Thursday, 6 February 2014

Social Entrepreneurship

By Prof. Waswa Balunywa and Diana Nandagire Ntamu
Makerere University Business School, Kampala, Uganda

In recent years, governments have been putting emphasis on entrepreneurship as a solution to the challenge of unemployment. For the developing countries, the emphasis on entrepreneurship has been much more important. Entrepreneurship is associated with business startup, innovation, job creation and wealth creation. Indeed, it is seen as an avenue for poverty eradication. Many countries especially the developing countries followed the economic track of the mixed economy where they allowed both government through parastatals and the private sector to play a role in economic development. Government bears a major role in providing an enabling atmosphere for the private sector to succeed. However, government expenditure is based on taxes collected from the private sector. Therefore government is constrained in its ability not only to provide an enabling atmosphere but also in driving growth in developing economies. This has led to the emergence of social entrepreneurs who have come in to contribute to the role of government by enabling disadvantaged people in starting business.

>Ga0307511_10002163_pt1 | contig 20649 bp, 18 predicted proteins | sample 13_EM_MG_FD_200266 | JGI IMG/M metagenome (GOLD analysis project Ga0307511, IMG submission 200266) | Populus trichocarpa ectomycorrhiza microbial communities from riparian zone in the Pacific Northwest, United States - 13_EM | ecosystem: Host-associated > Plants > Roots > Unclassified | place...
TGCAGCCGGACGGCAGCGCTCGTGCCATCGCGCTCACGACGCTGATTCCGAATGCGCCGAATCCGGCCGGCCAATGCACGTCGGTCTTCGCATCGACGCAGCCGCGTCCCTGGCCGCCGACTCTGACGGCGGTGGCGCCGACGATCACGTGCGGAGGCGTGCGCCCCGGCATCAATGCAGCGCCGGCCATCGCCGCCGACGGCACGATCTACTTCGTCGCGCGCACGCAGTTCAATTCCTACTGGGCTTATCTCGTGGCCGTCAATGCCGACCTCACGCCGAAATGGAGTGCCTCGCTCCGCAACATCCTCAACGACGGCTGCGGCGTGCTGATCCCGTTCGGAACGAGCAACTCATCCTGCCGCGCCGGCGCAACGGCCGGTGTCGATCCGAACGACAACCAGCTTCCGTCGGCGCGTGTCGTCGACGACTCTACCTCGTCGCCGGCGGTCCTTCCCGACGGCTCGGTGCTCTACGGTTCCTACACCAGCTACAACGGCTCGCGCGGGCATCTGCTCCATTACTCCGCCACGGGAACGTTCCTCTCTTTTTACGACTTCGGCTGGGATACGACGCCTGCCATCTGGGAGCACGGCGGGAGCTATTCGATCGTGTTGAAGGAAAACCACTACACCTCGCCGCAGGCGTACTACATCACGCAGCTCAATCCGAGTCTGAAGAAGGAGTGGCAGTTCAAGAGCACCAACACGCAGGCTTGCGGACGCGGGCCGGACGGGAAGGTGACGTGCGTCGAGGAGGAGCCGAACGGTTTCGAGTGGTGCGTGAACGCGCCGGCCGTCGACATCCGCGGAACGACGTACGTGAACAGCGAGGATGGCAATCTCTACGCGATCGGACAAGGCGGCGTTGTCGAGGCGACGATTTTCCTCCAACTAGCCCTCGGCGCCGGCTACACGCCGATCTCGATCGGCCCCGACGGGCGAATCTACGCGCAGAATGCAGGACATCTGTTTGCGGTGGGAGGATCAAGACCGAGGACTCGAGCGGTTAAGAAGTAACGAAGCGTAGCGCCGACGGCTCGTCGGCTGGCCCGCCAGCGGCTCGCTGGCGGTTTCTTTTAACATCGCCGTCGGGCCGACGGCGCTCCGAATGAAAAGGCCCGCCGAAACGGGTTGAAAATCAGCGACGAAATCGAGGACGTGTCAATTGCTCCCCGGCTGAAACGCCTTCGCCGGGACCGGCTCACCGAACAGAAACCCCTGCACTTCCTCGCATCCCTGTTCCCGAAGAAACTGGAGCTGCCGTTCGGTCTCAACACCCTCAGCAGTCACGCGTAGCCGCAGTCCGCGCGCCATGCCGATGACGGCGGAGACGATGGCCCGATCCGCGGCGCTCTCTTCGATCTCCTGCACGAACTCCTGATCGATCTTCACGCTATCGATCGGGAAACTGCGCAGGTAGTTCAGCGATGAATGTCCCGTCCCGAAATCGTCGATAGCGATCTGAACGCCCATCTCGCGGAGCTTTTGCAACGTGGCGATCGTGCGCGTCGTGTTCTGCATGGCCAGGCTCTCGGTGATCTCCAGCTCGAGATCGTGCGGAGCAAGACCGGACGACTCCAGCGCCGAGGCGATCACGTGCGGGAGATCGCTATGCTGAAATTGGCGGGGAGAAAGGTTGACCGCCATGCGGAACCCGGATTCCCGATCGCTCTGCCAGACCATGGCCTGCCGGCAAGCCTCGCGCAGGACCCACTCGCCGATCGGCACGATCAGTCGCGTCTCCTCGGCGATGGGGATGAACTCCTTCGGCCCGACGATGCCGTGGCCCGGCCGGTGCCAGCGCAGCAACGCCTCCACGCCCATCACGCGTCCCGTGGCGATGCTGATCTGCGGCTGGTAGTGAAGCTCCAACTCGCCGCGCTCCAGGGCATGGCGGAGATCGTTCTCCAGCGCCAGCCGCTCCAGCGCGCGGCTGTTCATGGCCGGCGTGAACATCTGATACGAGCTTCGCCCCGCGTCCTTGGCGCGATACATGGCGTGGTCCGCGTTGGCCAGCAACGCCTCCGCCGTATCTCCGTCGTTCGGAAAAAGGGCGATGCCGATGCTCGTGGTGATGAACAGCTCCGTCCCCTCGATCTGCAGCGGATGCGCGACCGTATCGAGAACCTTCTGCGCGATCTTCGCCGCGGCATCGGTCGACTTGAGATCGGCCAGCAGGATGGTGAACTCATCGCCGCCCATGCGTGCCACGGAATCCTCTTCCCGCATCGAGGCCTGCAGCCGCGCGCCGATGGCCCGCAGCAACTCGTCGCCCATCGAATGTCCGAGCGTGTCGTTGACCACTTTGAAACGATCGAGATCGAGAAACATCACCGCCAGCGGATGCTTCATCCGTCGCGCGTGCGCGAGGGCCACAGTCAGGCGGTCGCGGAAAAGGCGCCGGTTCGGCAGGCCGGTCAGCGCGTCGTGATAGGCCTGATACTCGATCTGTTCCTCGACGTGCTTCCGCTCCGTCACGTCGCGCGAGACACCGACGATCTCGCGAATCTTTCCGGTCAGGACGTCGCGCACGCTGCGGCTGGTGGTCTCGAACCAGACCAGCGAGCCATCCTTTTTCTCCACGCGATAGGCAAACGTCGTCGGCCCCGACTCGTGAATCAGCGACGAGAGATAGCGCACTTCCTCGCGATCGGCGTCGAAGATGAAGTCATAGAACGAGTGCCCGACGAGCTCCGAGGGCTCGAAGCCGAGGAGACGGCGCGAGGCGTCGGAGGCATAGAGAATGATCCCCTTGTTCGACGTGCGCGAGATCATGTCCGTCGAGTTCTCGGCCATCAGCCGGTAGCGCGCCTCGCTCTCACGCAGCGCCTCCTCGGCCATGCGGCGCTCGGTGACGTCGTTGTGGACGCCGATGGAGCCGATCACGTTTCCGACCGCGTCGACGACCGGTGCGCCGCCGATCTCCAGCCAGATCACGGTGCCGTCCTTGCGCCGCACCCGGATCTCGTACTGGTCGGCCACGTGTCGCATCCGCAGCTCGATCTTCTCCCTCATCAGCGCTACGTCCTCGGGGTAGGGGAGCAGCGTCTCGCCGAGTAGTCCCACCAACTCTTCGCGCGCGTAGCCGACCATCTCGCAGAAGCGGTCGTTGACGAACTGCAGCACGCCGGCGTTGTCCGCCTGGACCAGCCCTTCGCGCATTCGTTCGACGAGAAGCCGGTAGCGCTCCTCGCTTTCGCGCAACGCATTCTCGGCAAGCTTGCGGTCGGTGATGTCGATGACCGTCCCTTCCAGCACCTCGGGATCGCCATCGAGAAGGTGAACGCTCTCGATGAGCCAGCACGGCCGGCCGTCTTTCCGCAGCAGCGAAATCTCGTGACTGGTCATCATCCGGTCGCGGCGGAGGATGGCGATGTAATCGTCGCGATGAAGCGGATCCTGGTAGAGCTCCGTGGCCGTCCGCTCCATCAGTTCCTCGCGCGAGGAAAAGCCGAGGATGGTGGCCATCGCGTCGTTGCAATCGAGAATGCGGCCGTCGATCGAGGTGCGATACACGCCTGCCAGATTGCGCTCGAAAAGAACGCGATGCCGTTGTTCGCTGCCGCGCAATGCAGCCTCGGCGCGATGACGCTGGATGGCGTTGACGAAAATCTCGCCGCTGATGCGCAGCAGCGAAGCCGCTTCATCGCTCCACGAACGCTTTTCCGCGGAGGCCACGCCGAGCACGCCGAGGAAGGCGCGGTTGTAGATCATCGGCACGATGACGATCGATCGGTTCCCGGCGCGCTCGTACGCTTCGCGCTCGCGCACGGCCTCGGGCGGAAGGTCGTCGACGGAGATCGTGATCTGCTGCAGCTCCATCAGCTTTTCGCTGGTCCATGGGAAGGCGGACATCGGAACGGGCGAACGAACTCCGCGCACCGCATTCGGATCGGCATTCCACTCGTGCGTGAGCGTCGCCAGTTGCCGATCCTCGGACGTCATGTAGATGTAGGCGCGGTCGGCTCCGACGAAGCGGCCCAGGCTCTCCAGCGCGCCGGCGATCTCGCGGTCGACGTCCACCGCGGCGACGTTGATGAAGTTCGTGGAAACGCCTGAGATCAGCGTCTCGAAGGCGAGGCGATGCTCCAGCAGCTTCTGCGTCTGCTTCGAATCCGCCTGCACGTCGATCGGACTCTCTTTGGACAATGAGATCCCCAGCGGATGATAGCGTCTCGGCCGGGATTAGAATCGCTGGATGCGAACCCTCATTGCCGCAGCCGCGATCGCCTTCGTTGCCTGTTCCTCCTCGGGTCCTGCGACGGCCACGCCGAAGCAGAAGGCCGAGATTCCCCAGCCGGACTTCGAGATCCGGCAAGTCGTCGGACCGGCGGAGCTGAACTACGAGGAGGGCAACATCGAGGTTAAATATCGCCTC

This was expressed in terms of philanthropy where the more fortunate people gave out to the less fortunate. With time, the concept changed to social responsibility of business and subsequently corporate social responsibility. This is where business people are obliged not only to ensure that they do not affect society negatively but they also deal with social problems. In recent years, this is being replaced by the concept of social entrepreneurship and social enterprise. This is where an entrepreneur ordinarily works to create wealth like any other entrepreneur but does not seek individual benefit. Instead, the entrepreneur works to create wealth but is driven by social aims. Social entrepreneurship has therefore emerged in recent years as a phenomenon to support the additional government effort to stimulate development. The concept has already made tremendous progress in developed countries however it is making progress in the developing countries. Like main stream entrepreneurship, it is limited by the same factors. An enabling environment, education systems and resources. The MUBS Entrepreneurship Centre is working with the International Youth Foundation on a project now called Social Entrepreneurs Transforming Africa (SET Africa), to develop social entrepreneurship in Anglo Phone Africa. The Centre is the executing agency in Anglo Phone Africa.  

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